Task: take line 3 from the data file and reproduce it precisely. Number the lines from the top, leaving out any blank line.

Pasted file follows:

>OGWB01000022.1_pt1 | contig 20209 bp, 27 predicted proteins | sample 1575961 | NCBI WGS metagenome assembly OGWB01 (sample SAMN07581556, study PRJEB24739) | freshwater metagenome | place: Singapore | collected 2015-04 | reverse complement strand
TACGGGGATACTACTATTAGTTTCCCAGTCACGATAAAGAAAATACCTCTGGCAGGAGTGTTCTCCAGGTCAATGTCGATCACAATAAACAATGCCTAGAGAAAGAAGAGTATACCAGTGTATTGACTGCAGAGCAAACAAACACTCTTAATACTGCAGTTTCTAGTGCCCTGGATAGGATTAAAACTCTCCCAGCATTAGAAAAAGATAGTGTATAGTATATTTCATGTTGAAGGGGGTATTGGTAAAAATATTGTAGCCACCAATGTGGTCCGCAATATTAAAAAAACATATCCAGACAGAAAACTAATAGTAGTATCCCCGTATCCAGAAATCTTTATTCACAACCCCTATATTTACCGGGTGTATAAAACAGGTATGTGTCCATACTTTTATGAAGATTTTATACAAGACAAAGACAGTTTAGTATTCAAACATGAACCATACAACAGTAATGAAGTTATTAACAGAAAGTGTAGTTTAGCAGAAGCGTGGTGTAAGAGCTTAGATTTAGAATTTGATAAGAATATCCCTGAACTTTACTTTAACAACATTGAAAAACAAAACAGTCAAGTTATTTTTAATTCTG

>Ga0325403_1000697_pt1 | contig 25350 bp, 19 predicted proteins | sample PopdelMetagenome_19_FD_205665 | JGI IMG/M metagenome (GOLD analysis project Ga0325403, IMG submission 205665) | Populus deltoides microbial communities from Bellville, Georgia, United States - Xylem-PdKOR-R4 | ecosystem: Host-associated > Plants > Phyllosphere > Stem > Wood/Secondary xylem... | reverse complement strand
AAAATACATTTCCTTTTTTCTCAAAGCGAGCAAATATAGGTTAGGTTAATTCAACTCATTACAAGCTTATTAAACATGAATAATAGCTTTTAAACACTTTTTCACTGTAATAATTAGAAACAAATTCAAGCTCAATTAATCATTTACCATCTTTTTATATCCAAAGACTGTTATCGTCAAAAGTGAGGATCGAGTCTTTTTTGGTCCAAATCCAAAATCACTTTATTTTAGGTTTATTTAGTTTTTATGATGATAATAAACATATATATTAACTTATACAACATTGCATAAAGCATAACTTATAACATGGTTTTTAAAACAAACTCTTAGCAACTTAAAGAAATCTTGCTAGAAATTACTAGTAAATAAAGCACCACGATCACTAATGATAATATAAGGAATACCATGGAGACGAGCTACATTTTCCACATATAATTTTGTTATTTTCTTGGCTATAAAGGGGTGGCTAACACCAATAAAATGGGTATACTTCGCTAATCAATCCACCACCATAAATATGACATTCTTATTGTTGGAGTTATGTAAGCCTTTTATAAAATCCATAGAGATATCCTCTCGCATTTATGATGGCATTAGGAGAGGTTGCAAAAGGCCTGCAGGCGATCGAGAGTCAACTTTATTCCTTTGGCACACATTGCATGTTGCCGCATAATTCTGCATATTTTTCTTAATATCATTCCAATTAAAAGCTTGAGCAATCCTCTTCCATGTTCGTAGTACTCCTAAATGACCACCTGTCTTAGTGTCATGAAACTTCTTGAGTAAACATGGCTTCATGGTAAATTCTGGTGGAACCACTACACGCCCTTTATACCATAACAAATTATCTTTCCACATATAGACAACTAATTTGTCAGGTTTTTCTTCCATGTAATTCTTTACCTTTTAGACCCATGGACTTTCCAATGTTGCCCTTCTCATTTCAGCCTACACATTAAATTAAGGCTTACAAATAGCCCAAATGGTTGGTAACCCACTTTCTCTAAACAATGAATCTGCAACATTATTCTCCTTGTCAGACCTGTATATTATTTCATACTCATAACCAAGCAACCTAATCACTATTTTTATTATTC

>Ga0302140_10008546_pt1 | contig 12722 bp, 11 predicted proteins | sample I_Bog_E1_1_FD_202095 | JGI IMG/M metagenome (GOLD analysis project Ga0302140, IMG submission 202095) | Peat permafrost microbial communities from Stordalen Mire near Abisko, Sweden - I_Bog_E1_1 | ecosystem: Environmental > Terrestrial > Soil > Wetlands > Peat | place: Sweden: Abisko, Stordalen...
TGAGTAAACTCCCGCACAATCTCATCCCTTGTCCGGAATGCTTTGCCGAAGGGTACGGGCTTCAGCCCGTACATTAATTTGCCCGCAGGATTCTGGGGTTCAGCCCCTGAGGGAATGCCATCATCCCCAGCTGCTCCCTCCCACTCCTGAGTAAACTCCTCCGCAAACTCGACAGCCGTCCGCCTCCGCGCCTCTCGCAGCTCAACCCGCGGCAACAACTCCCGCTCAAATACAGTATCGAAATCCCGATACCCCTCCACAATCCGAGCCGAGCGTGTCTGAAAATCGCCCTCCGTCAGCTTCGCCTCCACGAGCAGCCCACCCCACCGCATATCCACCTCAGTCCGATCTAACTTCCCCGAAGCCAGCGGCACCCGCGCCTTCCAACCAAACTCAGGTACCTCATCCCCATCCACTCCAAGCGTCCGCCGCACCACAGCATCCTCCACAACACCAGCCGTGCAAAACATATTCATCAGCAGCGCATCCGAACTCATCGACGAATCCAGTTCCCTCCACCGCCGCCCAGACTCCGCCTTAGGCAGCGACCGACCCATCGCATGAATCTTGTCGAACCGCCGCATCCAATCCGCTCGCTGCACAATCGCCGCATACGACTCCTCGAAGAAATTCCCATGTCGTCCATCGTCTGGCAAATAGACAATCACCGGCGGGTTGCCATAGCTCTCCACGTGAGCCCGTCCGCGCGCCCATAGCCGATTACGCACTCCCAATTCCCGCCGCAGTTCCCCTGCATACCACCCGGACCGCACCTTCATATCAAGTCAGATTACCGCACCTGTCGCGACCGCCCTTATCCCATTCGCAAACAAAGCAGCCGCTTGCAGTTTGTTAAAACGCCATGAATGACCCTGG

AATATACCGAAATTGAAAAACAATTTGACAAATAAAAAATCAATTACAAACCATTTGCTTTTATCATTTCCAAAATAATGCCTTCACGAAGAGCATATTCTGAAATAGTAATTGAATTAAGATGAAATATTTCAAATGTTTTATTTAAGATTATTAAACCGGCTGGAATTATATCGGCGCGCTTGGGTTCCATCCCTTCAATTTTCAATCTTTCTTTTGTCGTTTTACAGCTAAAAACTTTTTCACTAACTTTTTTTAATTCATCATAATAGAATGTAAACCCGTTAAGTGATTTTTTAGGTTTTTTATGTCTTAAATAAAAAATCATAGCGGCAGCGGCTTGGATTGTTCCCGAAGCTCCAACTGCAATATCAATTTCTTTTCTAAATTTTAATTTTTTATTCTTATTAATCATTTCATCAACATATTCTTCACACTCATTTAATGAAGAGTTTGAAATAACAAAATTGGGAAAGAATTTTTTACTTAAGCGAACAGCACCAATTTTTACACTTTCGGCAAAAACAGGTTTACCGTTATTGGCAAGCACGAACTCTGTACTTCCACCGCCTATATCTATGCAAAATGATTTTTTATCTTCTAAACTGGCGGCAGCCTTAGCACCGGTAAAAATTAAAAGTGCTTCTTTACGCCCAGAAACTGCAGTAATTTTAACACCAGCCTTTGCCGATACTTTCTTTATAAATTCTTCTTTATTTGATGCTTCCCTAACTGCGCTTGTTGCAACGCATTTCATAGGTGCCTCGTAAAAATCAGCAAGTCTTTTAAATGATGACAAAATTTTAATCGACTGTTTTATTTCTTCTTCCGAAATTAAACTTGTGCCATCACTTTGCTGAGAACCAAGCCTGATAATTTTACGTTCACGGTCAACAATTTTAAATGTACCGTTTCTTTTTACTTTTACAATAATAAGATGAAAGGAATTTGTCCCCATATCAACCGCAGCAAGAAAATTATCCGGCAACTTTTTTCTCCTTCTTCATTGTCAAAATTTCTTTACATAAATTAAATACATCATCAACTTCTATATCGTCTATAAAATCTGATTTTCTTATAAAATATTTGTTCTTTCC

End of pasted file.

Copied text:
>Ga0325403_1000697_pt1 | contig 25350 bp, 19 predicted proteins | sample PopdelMetagenome_19_FD_205665 | JGI IMG/M metagenome (GOLD analysis project Ga0325403, IMG submission 205665) | Populus deltoides microbial communities from Bellville, Georgia, United States - Xylem-PdKOR-R4 | ecosystem: Host-associated > Plants > Phyllosphere > Stem > Wood/Secondary xylem... | reverse complement strand